I'm way short of the definitive source, but section breaks and chapters do exactly what you said--break the work into manageable chunks. They're more common in the last twenty years or so, when so many people find their reading time coming in small increments. The writer makes sure there's a stopping place pretty often, since readers hate stopping mid-chapter.
Most of the time, the section break or chapter falls when certain conditions exist in the narrative:
--There's a gap or jump in time. Josie goes to sleep, end of section. Josie makes coffee, start of new section. (Boring book, though!)
--There's a change in setting. Elvin gets in his Corvette and heads for Vegas. Elvin slowly drives down The Strip. (Setting, remember, includes both place and time.) Or, Vanessa gets out her bike and pedals uncertainly toward the nearby village. In the village, she struggles to avoid vehicles.
--There's a change in point of view. Vanessa pedals toward the village. A bus driver worries about her son's failing grades and nearly collides with a young bicyclist who runs the stop sign.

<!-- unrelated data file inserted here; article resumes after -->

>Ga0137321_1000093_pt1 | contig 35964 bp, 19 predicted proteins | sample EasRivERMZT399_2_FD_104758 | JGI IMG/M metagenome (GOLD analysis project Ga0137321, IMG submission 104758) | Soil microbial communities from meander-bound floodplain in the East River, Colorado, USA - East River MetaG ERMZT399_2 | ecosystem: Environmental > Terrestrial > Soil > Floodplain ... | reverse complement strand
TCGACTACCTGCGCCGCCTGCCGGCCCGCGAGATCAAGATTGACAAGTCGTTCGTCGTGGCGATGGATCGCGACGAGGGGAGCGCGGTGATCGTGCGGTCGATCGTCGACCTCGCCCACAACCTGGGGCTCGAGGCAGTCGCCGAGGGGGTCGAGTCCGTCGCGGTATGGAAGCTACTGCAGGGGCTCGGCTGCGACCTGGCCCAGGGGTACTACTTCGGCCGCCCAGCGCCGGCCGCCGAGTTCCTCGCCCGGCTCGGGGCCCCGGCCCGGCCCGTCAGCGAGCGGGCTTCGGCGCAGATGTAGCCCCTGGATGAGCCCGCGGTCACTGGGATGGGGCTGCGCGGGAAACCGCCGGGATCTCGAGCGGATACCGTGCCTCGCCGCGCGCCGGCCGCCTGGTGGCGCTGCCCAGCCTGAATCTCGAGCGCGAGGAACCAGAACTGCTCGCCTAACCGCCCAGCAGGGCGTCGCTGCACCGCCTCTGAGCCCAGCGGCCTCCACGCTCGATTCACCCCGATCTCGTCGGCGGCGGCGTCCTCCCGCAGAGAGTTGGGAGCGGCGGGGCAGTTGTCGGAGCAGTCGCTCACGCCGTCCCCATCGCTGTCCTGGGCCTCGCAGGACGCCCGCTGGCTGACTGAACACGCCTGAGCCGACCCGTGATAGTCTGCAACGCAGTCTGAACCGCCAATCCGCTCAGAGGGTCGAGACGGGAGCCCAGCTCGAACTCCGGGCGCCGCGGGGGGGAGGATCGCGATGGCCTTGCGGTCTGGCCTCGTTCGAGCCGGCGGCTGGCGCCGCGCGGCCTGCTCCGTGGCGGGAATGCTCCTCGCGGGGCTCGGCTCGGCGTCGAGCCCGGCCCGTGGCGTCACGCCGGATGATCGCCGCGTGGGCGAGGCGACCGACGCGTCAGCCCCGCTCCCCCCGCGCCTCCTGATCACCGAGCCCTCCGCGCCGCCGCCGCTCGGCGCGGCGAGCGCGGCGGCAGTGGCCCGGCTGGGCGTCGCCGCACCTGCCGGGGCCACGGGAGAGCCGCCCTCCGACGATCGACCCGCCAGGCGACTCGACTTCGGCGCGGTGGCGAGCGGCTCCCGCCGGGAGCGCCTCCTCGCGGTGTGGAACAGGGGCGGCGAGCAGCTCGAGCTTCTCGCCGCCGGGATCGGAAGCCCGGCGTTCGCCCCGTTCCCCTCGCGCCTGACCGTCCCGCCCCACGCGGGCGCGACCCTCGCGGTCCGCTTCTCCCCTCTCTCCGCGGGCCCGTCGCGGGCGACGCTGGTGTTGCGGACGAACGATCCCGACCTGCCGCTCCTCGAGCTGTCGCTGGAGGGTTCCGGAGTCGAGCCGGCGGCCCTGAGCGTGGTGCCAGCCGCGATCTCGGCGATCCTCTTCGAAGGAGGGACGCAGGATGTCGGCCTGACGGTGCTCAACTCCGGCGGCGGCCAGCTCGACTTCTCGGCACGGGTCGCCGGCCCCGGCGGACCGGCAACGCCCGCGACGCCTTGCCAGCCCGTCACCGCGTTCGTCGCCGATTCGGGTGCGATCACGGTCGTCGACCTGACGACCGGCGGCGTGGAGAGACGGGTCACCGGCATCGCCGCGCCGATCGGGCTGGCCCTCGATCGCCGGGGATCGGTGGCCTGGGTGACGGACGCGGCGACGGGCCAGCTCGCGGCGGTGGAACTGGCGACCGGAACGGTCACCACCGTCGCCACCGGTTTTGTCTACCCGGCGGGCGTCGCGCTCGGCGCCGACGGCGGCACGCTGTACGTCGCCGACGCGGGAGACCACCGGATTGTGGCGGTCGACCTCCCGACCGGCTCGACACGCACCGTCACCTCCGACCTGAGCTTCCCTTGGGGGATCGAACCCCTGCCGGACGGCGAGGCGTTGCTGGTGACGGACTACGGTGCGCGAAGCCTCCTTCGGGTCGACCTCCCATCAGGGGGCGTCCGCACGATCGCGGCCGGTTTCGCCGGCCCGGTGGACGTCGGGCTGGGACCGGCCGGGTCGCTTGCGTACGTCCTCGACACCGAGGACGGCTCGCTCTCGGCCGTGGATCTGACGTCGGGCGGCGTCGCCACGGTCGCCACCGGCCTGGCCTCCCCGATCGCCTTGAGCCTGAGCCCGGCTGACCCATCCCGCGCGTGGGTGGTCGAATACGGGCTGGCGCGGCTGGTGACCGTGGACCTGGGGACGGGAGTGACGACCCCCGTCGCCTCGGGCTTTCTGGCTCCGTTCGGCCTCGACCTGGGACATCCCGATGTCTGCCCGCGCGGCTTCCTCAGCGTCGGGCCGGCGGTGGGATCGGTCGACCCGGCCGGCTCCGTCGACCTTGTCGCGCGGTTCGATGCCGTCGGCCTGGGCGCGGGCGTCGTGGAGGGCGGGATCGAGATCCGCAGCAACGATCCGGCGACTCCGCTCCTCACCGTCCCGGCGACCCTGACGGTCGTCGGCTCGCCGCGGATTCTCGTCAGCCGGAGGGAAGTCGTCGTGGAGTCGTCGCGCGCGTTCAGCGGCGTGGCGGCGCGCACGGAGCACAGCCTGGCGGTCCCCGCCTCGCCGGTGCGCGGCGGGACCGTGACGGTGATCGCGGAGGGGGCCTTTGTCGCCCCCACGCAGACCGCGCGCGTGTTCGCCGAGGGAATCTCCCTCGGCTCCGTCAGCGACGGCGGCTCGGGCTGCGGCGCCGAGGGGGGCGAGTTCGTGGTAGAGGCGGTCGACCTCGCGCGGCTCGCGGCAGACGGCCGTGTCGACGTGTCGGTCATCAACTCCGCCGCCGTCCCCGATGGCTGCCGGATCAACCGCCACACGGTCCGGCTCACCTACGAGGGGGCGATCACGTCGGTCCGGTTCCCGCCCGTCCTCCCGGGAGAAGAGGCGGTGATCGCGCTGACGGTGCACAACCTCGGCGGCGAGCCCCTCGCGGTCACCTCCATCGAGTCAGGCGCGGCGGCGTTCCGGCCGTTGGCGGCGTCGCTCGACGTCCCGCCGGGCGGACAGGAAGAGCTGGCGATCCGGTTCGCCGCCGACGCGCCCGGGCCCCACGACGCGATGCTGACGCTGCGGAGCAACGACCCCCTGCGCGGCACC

--There's a small cliffhanger. Morrie hears--what is that, someone shouting? Damn it, he came here to de-stress. The sound nears his rented mountain cabin. Idiot hunters. Drunk, probably. Who else would be yelling in this peaceful setting? The door bursts open! (break) His landlord tells him he needs to evacuate, there's a fire approaching from the other side of the mountain.
If you're looking for fiction tips, you won't do better than AbsoluteWrite. (There are several other trans writers, too.)
P.S. This is how part of the alphabet would look if you eliminated Q and R